The Manson Murders and a Lawn Jockey

August 9th and 10th mark the anniversary of the killing spree conducted by a bunch of crazies and Charles Manson.  I wasn’t alive at the time, and didn’t really care too much for the re-telling of the story in my youth, and so have little to offer by way of commemoration.

I do have a strange and kitschy connection to the whole thing, though.

A little while after the murders took place, some “unnamed relatives” were doing some drinking in LA, as was typical in those and these days.  While, shall we say, “lit,” they decided to go down to the mansion of Roman Polanski, where Sharon Tate was murdered. They hopped the fence and did nothing of note, except they did leave with a small “lawn jockey” from the property.

The small statue–a racial caricature of a black man dressed as a jockey–had an extended hand on which one could tie the reins of their horse.  After it’s “liberation” from the Polanski-Tate estate, it lived in Lincoln Heights, in Los Angeles, for the next 20 some odd years.  My departed grandpa painted it a few times to give it a less than racially-offensive look.  My fondest memories of the small man are his time guarding his yerba buena garden.

I know where the little guy is today, but I ain’t saying.  Needless to say, what with time and the utter lack of interest within my family, I suspect it will one day find its way to my home.  Until then, just know that he is safe and well-cared for, in southern California, and seemingly unaware of the events of 40 years ago today.

3 thoughts on “The Manson Murders and a Lawn Jockey

  1. Charles Manson has a big swastika tattooed in his forehead !

    Charles Manson, Squeaky Fromme, Sandra Good and other Harem Girls – The Racism inside the Manson Family – My Acid Trip with Squeaky Fromme

    Huffington Post
    My Acid Trip with Squeaky Fromme
    Paul Krassner — Author
    Paul Krassner’s next book is Who’s to Say What’s Obscene: Politics, Culture and Comedy in America Today, with an introduction by Arianna Huffington and a foreword by Wavy Gravy, to be published by City Lights in July 2009.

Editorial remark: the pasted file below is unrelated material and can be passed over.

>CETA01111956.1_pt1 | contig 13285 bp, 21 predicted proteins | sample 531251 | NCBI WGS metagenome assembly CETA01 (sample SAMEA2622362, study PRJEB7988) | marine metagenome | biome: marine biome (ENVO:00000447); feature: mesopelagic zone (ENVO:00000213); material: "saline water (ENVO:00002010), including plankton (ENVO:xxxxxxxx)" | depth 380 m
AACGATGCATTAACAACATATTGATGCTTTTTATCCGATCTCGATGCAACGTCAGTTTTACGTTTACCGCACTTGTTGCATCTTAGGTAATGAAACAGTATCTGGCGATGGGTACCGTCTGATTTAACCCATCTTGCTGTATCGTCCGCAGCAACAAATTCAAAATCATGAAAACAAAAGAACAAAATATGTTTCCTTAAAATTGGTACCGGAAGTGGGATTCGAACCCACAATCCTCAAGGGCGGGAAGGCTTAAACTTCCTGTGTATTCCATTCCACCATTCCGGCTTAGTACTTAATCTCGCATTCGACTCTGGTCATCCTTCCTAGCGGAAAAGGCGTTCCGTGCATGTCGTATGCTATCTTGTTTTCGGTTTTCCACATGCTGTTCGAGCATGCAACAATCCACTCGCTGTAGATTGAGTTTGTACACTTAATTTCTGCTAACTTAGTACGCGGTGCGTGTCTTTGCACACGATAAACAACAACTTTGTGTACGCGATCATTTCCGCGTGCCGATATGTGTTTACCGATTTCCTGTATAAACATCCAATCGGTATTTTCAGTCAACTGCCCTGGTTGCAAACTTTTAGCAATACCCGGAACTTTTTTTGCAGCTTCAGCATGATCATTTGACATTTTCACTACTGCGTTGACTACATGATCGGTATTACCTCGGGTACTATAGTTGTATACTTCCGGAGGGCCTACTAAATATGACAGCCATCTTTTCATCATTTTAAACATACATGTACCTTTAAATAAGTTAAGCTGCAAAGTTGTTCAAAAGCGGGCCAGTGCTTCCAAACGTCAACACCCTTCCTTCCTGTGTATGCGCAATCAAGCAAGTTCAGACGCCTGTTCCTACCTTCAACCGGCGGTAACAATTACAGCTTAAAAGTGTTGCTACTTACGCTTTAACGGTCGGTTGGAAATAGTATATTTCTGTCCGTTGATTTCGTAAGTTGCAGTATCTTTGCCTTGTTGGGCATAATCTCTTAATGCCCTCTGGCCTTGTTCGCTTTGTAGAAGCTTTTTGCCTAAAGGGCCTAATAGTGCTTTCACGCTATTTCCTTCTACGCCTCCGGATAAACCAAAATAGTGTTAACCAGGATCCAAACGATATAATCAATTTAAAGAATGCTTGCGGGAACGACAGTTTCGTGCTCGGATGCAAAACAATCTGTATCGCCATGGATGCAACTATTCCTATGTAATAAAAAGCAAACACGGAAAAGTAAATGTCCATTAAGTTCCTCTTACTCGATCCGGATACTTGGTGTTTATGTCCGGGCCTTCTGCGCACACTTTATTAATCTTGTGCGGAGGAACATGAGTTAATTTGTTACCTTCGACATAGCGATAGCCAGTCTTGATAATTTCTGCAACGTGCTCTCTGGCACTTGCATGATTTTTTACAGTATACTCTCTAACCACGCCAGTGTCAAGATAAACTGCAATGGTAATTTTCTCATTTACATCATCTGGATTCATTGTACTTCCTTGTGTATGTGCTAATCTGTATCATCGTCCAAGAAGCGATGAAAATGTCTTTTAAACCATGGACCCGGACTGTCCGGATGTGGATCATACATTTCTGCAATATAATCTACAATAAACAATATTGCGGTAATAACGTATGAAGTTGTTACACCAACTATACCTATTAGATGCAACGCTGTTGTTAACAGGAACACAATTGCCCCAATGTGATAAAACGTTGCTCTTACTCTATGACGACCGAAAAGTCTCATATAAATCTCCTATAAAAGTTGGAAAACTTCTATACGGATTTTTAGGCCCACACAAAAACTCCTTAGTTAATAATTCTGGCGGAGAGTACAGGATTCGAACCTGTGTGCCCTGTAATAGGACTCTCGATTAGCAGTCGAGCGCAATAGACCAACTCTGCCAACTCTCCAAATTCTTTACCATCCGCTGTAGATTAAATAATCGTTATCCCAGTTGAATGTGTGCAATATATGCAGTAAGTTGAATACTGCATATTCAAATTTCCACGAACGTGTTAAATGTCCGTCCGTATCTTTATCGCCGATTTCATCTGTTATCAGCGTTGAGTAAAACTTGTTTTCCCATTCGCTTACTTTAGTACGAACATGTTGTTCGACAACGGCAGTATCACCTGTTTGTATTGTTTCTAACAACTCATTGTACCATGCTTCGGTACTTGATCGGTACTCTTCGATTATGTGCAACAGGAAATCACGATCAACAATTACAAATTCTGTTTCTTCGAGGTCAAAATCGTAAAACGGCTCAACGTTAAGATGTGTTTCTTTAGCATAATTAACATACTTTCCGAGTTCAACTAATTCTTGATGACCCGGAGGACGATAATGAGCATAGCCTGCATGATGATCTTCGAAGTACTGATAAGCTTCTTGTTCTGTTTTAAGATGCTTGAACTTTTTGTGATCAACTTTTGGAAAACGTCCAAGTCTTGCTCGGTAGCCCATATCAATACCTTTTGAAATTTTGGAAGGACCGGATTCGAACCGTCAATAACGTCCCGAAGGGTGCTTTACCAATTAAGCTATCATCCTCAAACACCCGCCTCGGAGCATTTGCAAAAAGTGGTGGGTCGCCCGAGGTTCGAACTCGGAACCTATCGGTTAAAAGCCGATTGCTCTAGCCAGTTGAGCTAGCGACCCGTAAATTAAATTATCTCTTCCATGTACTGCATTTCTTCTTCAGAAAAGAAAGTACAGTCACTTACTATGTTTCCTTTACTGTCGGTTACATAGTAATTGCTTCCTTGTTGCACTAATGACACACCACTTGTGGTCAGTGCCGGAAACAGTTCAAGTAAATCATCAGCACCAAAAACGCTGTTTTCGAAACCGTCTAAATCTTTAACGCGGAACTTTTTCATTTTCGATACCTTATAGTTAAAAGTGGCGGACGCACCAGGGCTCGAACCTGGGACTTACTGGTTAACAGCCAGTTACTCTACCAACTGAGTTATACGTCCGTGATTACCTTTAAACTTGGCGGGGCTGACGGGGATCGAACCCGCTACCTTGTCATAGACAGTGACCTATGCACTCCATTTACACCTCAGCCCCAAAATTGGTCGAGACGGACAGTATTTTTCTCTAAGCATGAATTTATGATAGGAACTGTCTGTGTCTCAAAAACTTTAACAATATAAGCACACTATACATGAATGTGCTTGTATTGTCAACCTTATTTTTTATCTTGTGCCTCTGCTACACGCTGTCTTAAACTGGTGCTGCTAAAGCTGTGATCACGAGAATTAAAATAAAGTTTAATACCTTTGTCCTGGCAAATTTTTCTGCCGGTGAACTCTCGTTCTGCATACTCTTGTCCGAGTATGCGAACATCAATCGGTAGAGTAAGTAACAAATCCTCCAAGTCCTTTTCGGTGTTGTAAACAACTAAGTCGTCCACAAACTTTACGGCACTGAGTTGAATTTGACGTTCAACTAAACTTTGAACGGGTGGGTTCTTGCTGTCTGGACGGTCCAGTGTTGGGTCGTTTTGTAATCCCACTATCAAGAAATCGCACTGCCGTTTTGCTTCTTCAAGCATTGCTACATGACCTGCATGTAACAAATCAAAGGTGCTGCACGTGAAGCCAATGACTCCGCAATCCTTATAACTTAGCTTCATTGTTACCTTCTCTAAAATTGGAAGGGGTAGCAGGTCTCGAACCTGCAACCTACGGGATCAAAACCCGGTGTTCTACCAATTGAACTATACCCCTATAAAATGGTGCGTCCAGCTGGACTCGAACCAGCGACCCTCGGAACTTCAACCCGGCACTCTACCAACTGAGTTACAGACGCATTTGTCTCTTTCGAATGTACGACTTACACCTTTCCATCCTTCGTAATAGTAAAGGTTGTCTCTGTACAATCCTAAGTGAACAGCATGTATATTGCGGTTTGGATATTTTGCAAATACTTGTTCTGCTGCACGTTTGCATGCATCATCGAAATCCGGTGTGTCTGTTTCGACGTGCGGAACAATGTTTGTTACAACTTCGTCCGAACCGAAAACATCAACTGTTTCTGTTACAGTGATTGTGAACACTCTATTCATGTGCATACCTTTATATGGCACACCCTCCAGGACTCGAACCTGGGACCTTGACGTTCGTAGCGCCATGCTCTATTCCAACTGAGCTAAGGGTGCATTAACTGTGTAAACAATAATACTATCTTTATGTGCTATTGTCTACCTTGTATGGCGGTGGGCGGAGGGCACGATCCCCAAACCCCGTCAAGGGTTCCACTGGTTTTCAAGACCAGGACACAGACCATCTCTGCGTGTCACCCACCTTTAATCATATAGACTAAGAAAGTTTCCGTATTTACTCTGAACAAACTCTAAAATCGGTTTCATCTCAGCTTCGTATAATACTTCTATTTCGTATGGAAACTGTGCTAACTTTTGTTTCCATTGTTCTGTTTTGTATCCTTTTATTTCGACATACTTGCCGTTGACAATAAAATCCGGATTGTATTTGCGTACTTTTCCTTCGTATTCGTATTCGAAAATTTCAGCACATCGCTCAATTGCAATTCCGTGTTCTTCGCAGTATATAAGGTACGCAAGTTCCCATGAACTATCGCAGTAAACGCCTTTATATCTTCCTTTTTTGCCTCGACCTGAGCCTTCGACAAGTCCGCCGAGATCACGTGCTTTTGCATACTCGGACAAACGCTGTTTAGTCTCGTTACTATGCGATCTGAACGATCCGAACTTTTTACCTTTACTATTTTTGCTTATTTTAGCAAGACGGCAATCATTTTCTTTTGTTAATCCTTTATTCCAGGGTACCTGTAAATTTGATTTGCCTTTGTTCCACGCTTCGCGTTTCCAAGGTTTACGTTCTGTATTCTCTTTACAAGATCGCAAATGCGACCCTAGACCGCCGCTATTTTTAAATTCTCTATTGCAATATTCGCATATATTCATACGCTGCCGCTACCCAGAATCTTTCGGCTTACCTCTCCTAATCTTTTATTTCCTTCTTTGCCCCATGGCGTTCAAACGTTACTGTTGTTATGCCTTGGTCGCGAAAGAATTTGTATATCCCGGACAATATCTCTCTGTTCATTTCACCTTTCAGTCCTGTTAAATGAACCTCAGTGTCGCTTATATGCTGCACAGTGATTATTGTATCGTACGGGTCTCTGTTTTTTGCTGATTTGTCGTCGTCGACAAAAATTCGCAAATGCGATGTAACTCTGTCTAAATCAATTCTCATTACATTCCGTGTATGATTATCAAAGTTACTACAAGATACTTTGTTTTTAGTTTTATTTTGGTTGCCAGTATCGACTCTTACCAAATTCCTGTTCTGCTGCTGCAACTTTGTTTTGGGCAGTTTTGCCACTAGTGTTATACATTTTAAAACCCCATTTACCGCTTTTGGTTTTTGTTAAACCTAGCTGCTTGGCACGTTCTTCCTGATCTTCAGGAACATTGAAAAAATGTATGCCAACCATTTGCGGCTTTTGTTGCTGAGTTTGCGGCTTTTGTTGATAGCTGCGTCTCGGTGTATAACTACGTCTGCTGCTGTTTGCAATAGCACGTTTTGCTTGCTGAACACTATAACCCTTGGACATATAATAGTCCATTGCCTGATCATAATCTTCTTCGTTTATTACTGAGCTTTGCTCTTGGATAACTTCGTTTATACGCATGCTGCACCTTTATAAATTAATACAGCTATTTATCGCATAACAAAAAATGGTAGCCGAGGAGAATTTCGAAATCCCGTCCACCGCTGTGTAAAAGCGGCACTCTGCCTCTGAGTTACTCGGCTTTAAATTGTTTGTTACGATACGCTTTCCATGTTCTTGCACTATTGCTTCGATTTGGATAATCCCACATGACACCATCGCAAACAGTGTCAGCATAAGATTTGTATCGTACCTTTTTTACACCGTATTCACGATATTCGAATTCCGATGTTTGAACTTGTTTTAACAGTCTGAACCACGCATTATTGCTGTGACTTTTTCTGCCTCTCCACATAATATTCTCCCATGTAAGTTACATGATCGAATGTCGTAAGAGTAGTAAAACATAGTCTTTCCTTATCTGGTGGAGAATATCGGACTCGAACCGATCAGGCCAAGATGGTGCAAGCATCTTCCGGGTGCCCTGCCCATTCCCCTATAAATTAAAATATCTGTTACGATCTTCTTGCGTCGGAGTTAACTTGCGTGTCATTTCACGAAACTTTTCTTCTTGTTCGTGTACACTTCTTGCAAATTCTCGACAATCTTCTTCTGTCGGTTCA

His latest book is One Hand Jerking: Reports From an Investigative Satirist, with a foreword by Harry Shearer and an introduction by Lewis Black.
    August 6, 2009

    My Acid Trip with Squeaky Fromme

    Some excerpts :

    This month, Lynette “Squeaky” Fromme, a member of the Charles Manson family, is scheduled to be released on parole from a federal prison in Texas after serving 34 years behind bars for the attempted assassination of President Gerald Ford in 1975. Squeaky did not participate in the Tate/LaBianca killings, which I began investigating in 1971.

    Squeaky resembled a typical redheaded, freckle-faced waitress who sneaks a few tokes of pot in the lavatory, a regular girl-next-door except perhaps for the unusually challenging nature of her personality, plus the scar of an X that she had gouged and burned into her forehead as a visual reminder of her commitment to Charlie. That same symbol also covered the third eyes of her roommates, Manson family members Sandra Good and Brenda McCann.

    With his sardonic rap, mixed with psychedelic drugs and real-life theater games such as “creepy-crawling” and stealing, he had deprogrammed his family from the values of mainstream society, but reprogrammed them with his own perverted philosophy, a cosmic version of the racism perpetuated by the prison system that had served as his family.

    Manson had stepped on Sandy’s eyeglasses, thrown away her birth control pills, and inculcated her with racist insensibility. Although she had once been a civil rights activist, she was now asking me to tell John Lennon that he should get rid of Yoko Ono and stay with “his own kind.”

    “But,” I said, “they really love each other.”

    “If Yoko really loved the Japanese people,” Sandy replied, “she would not want to mix their blood.”

    Vicente Duque

  2. Yeah your family rules! Getting a little rad and jumping over a wall or two, we all like to leave with reminders of good times. I have lots of reminders of some very good times I had. I hope the reminders last as long and hold the memory of those rad times I had. Keep up the good work family!

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